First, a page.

9780130604583

Kirk's Fire Investigation

by
  • ISBN13:

    9780130604583

  • ISBN10:

    0130604585

  • Edition: 5th
  • Format: Hardcover
  • Copyright: 2002-01-01
  • Publisher: Prentice Hall
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Supplemental Materials

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Summary

This best selling book is the leader in arson investigation education. Author John DeHaan uses years of experience as an arson investigator and expert witness to present the basic information of the job of an arson investiagtion and the skills and knowledge required to perform this job on a fire scene.

Table of Contents

Preface xv
Acknowledgments xvii
Introduction
1(8)
The Fire Problem
1(1)
The Detection of Incendiary Fires
2(2)
Analytical Fire Investigation
4(3)
Chapter Summary
7(2)
The Elementary Chemistry of Combustion
9(12)
Atoms, Elements, and Compounds
9(3)
The Oxidation Reaction
10(1)
Carbon Compounds
11(1)
Other Elements
12(1)
Organic Compounds
12(6)
Hydrocarbons
12(3)
Petroleum Products
15(1)
Carbohydrates
16(1)
Pyrolysis of Organics
17(1)
Conclusion
17(1)
State of the Fuel
18(2)
Chapter Summary
20(1)
The Nature and Behavior of Fire
21(33)
Basic Combustion
21(1)
Flaming Fire
22(2)
Structure of Flames
24(2)
Glowing Fire
26(4)
Explosive Combustion
30(1)
Heat
31(8)
Heat and the Rate of Reaction
31(1)
Heat and Temperature
32(1)
Heat Release Rate
33(1)
Heat Transfer and Heat Flux
33(5)
Direct Flame Impingement
38(1)
Flame Plume
39(1)
Sequence of a Room Fire
40(8)
Beginning or Incipient Stage
41(1)
Free-Burning Stage
41(2)
Post-flashover Stage
43(4)
Smoldering Stage
47(1)
Effects of Environmental Conditions
48(4)
Temperature
49(1)
Humidity
49(1)
Wetness of Fuel
50(1)
Wind
50(2)
Chapter Summary
52(2)
Combustion Properties of Liquid and Gaseous Fuels
54(30)
Types of Fuel
54(1)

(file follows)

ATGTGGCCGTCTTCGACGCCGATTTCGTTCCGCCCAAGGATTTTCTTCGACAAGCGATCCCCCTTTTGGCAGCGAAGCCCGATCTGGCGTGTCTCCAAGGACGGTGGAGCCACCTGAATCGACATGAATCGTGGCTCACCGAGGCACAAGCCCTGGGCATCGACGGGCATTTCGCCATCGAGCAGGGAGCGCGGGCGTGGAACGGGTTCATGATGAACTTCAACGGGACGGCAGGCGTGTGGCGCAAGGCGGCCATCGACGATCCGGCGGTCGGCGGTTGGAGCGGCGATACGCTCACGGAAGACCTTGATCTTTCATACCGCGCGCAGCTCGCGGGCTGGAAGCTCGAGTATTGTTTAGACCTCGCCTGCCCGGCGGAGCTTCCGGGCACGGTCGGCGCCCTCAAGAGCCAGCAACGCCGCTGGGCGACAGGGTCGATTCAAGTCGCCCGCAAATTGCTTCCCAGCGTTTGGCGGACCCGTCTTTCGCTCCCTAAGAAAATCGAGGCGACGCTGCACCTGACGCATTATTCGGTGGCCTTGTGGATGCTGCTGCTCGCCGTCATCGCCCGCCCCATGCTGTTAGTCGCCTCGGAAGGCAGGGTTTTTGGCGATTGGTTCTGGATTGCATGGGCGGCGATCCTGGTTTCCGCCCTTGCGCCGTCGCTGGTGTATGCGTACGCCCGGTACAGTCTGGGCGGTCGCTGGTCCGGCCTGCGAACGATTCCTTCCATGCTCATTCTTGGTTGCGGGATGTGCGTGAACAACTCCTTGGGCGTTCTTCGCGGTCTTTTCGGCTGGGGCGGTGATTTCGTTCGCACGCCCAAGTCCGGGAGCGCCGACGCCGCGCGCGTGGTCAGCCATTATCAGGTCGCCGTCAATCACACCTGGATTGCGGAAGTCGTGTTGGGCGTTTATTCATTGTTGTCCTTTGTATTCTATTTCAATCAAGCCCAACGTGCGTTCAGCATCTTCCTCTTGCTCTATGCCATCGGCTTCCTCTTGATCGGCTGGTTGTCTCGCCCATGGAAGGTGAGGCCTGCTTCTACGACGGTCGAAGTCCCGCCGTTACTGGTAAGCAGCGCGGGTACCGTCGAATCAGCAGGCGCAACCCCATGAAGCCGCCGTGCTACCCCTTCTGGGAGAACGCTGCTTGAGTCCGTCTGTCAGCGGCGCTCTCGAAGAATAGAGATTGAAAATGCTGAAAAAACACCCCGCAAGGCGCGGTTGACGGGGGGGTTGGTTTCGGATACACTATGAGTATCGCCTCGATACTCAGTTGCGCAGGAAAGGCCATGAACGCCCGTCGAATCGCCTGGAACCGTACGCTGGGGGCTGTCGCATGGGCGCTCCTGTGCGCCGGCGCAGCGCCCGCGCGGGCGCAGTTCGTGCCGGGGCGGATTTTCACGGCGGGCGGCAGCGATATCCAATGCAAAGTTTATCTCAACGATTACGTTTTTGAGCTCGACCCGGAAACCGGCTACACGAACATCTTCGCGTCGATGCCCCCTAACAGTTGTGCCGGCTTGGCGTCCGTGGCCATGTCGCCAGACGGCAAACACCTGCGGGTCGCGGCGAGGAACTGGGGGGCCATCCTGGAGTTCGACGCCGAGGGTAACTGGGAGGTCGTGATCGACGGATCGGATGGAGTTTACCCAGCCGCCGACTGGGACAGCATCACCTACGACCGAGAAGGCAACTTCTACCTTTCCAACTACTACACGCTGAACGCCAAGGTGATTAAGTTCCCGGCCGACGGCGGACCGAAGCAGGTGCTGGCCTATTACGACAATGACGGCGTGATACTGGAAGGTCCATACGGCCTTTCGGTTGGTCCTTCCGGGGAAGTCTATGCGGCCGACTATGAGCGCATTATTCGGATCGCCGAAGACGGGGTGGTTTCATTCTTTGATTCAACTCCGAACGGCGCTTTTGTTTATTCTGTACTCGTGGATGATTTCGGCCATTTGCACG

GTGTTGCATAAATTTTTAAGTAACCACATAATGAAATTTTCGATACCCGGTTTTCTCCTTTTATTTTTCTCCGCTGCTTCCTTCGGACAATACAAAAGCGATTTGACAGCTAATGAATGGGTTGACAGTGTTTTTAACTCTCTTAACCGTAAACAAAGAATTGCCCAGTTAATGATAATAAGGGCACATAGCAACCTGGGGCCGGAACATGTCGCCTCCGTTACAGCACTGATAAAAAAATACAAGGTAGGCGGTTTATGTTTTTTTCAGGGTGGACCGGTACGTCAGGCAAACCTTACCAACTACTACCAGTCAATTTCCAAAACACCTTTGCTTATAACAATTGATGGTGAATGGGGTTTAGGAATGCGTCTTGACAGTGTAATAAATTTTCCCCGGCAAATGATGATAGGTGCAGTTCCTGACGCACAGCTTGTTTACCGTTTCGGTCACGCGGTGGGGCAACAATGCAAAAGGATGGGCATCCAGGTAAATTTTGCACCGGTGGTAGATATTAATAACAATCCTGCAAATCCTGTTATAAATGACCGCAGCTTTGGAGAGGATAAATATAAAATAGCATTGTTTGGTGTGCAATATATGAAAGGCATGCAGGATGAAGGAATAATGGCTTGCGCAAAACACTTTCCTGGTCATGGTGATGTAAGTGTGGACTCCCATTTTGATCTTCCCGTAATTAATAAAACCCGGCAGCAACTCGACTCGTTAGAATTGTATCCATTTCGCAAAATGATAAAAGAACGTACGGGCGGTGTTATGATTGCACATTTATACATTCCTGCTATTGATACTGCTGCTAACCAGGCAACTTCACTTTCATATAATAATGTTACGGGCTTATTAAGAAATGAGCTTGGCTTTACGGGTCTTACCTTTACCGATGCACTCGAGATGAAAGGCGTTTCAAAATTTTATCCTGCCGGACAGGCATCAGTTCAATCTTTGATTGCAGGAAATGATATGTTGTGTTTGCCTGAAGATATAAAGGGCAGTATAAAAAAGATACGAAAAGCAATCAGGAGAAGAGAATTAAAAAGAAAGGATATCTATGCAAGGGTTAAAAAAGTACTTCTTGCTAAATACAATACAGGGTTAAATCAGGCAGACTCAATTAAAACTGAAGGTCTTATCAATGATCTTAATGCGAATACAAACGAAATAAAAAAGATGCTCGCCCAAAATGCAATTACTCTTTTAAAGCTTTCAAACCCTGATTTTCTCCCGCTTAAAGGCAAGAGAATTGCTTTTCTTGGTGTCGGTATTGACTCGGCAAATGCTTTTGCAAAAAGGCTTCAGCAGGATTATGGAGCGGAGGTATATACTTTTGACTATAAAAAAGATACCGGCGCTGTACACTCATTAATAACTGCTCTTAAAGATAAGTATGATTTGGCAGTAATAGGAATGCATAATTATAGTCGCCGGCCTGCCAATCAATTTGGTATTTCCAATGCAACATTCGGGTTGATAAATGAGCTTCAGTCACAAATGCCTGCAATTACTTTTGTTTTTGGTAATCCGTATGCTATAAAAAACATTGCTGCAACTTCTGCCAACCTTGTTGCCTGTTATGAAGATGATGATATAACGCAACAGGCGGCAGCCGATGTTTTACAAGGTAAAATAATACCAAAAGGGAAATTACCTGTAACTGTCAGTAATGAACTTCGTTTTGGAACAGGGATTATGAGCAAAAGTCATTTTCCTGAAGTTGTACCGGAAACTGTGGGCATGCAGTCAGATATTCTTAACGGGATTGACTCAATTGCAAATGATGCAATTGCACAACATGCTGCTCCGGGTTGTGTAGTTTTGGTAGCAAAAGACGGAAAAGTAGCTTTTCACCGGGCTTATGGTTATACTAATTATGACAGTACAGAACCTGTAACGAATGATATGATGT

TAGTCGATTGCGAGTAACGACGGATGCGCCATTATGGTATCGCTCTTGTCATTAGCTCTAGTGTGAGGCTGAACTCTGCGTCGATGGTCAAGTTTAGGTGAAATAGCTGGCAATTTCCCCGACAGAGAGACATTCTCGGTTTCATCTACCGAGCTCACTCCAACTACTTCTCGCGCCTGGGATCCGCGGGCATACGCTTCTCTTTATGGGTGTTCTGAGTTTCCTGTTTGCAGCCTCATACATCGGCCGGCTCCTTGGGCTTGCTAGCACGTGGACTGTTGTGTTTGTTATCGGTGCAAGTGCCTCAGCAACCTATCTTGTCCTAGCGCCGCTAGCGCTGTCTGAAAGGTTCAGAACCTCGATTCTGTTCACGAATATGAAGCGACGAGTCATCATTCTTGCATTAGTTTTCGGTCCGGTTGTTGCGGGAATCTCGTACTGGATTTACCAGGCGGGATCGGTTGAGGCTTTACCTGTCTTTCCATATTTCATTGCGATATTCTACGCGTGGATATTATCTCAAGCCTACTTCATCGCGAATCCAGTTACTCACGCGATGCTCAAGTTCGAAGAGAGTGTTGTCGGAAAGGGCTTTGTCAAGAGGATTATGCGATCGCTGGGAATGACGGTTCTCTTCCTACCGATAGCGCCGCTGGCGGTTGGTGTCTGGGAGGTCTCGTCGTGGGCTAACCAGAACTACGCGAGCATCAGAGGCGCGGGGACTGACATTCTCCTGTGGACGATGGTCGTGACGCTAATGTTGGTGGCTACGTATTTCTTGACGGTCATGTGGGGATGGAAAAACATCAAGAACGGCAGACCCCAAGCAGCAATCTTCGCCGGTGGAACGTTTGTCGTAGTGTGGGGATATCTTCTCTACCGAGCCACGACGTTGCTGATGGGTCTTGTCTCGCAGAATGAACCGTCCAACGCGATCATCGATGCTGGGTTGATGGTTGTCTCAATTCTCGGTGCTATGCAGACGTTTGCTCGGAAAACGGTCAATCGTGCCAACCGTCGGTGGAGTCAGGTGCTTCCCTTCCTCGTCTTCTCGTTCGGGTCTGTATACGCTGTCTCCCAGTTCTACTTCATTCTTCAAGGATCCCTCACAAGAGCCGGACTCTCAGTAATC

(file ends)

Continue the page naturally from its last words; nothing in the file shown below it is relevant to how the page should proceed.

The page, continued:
Gases
54(1)
Liquids and Their Vapors
55(1)
Solids
55(1)
Physical Properties of Fuels
55(15)
Vapor Pressure
55(1)
Flammability (Explosive) Limits
56(2)
Flash Point
58(1)
Flame Point/Fire Point
58(1)
Ignition Temperature
59(3)
Ignition Energy
62(1)
Boiling Points
63(1)
Vapor Density
63(5)
Heat of Combustion (Heat Output)
68(2)
Hydrocarbon Fuels
70(2)
Nonhydrocarbon Liquid Fuels
72(2)
Combustion of Liquid Fuels
72(2)
Pyrolysis and Decomposition of Liquids
74(1)
Fuel Gas Sources
75(7)
Gas Lines
75(1)
Natural Gas
75(4)
LP Gas
79(3)
Chapter Summary
82(2)
Combustion Properties of Solid Fuels
84(31)
Pyrolysis
84(3)
Combustion Properties of Wood
87(9)
Components of Wood
87(1)
Ignition and Combustion of Wood
87(8)
Wood Products
95(1)
Paper
96(1)
Plastics
97(10)
Paint
107(1)
Metals
108(1)
Coal
108(1)
Dust Explosions
109(1)
Fire Behavior
109(4)
Flame Color
109(2)
Smoke Production
111(2)
Chapter Summary
113(2)
Sources of Ignition
115(45)
Primary Ignitors
115(9)
Matches
116(2)
Lighters
118(1)
Candles
118(1)
Sparks/Arcs
119(1)
Hot Objects/Hot Surfaces
120(1)
Friction
121(1)
Radiant Heat
122(1)
Chemical Reaction
122(2)
The Role of Services and Appliances in Starting Fires
124(5)
Gas Appliances as Ignition Sources
124(5)
Kerosene Heaters
129(1)
Electricity
129(1)
The Role of Hot and Burning Fragments in Kindling Fires
129(9)
Wind-Blown Sparks
130(1)
Fireplaces and Chimneys
131(4)
Trash Burners and Bonfires
135(1)
Hot Metals
136(1)
Mechanical Sparks
137(1)
Firearms Residues
138(1)
Smoking as a Fire Origin
138(4)
The Role of Animals in Igniting Fires
142(2)
Miscellaneous Sources of Ignition
144(12)
Lightning
144(3)
Spontaneous Combustion (Self-Heating)
147(6)
Ignition by Electric Lighting
153(3)
Chapter Summary
156(4)
Structure Fires and Their Investigation
160(91)
Beginning the Investigation
160(2)
Elements of Building Construction
162(9)
Structural Shell
162(3)
Fire-Resistance Ratings
165(1)
Internal Structure
165(6)
General Principles of Fire Behavior
171(2)
Tracing the Course of the Fire
171(2)
Implications
173(1)
Investigative Information During Suppression
173(3)
Responsibility of Firefighters
174(2)
Minimizing Post-fire Damage
176(1)
Examination of a Structure Fire Scene
176(59)
Survey and Assessment
176(1)
Interviews with Firefighters
177(1)
Interviews with Witnesses
178(1)
Search Patterns
179(2)
Fire Behavior Indicators
181(38)
Other Investigative Considerations
219(6)
Testing of Hands
225(1)
Protected Areas
225(5)
Elimination of Other Ignition Sources
230(1)
Detection Systems
231(1)
Appliance Condition
231(1)
Interior Fires from Exterior Sources
232(1)
Roof and Attic Fires
233(1)
Myths and Misconceptions
233(2)
Documenting the Fire Scene
235(10)
Photography
235(4)
Sketching
239(2)
Collection of Evidence
241(1)
Debris Containing Suspected Volatiles
241(3)
Other Solid Evidence
244(1)
Liquids
244(1)
Chain of Evidence
245(1)
Conclusions About the Fire
245(2)
Chapter Summary
247(4)
Grass and Wildland Fires and Their Investigation
251(23)
Fuels
252(3)
Fire Behavior
253(2)
Determination of Origin
255(7)
Other Sources of Information
255(1)
The Scene Search
256(1)
Burn Indicators